Court Ruling Gives Teeth to Preservation

Court Ruling Gives Teeth to Preservation

The Plaintiffs in Zest IP Holdings, LLC v. Implant Direct Mfg., LLC may have been all smiles following a fall 2013 judgment in their favor. The dental implant patent infringement case showed the profound failure by the Defendants to preserve electronic documents and again helped drill in the importance of having a sound legal holds system.

Tired of distributing Zest’s dental implant products in 2008, Implant Direct informed Zest that it would be duplicating one of Zest’s patented products and distributing it. Imitation was not the sincerest form of flattery for Zest, and it responded in an August 2008 letter that it considered this move to be patent infringement. Zest then followed up with an October letter, stating it intended to file a lawsuit against Dental Implant, which it did in March 2010.

While the Dental Implants’ tagline is “simply smarter,” this was not the case with its preservation system and efforts. Despite the October 2008 letter from Zest, deemed by the court as the trigger event, Dental Implants did not act accordingly and begin the necessary legal holds process. Instead, it was business as usual, which meant not monitoring whether employees were following the company policy that “no documents are to deleted,” not being aware of or backing up the sometimes multiple email accounts per employee and not reinforcing an email server from which files could be deleted and destroyed. This resulted in the deletion and irretrievable loss of electronic documents from key custodians. In addition to the emails, the Plaintiffs alleged that customer complaint documents and an infringing sales tool and packaging were also not properly secured and produced in full to the other side.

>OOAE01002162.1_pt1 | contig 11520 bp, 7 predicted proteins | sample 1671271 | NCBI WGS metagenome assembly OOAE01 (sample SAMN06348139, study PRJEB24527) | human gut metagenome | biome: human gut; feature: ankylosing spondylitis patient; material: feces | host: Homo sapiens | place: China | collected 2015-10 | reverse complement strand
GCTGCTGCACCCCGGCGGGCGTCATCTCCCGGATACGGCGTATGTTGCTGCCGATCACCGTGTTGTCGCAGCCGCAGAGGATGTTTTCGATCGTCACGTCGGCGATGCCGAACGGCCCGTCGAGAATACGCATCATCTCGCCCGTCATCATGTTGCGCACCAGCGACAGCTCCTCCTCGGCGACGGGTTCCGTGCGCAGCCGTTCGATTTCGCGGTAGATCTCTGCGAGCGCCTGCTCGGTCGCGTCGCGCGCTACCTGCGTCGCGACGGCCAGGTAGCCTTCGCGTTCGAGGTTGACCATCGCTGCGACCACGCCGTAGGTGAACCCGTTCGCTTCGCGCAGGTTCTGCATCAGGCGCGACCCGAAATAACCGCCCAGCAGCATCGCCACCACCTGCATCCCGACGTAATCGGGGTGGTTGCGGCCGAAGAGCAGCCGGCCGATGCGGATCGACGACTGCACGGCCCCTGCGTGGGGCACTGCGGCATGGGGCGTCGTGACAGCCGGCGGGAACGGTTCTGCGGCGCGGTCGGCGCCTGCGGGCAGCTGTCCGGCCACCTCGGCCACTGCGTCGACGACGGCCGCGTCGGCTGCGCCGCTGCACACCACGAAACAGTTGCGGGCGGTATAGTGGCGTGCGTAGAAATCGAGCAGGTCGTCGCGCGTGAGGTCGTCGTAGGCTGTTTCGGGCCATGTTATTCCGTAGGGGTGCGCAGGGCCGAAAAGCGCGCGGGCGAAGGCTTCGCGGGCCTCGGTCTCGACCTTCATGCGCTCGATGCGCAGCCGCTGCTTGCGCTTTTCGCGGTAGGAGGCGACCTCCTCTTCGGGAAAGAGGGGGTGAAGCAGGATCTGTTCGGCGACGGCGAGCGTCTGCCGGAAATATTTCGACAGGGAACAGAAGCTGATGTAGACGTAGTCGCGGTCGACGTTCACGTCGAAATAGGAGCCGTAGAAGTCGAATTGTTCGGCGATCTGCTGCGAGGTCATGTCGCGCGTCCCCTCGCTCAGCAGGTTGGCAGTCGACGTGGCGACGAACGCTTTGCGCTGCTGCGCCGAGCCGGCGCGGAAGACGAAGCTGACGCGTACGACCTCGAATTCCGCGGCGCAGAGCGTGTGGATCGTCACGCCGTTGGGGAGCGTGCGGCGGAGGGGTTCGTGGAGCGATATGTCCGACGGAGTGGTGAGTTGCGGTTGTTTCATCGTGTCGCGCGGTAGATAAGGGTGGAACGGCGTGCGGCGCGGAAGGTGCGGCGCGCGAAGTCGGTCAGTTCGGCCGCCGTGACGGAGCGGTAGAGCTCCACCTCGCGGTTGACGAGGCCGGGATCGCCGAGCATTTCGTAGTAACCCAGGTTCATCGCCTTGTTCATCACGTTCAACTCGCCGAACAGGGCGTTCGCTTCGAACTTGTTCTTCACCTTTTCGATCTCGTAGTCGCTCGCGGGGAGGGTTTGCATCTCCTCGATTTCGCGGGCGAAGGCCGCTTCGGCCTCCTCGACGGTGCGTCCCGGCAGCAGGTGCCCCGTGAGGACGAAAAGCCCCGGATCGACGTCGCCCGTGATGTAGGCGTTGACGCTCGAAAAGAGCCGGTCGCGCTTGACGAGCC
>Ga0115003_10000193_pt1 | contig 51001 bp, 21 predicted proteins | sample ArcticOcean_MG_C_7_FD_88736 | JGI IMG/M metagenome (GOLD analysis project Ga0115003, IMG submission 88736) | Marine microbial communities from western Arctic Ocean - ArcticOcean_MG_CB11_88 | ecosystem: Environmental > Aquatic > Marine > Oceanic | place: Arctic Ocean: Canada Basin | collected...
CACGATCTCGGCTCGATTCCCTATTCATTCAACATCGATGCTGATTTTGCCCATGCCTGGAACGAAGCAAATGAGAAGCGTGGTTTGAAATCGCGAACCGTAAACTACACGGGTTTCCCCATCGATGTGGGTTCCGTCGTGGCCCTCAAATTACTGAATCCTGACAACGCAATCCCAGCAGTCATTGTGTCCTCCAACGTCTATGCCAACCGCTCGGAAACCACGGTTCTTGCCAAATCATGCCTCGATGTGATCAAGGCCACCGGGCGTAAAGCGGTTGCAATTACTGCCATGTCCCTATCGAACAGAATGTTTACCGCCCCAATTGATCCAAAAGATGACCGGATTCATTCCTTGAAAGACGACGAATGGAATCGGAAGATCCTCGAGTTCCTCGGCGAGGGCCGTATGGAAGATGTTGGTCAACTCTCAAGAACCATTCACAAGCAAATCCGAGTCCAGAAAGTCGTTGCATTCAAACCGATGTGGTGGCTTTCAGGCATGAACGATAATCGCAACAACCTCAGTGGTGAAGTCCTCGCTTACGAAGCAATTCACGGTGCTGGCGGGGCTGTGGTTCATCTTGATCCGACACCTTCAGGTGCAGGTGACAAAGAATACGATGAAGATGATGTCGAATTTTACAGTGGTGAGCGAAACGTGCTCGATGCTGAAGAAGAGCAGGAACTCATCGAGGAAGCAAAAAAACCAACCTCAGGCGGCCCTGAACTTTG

In November 2013, U.S. Magistrate Judge William V. Gallo of the Southern District of California ruled on the case. While he found that the Defendants’ conduct did “not rise to level of bad faith sufficient to warrant default judgment under the circumstances,” he did find cause to issue an adverse inference instruction using the Zubulake test:

“(1) that the party having control over the evidence had an obligation to preserve it at the time it was destroyed; (2) that the records were destroyed with a ‘culpable state of mind’ and (3) that the evidence was ‘relevant’ to the party’s claim or defense such that a reasonable trier of fact could find that it would support that claim or defense.”

Judge Gallo also awarded monetary sanctions for spoliation in attorney fees and costs.

Whether a grocery chain, a pharmaceutical company or a dental implant manufacturer, this case highlights the on-going necessity for all companies to examine their preservation policy and institute a sound legal holds system, thus preventing possible high-priced sanctions and legal teeth gnashing.

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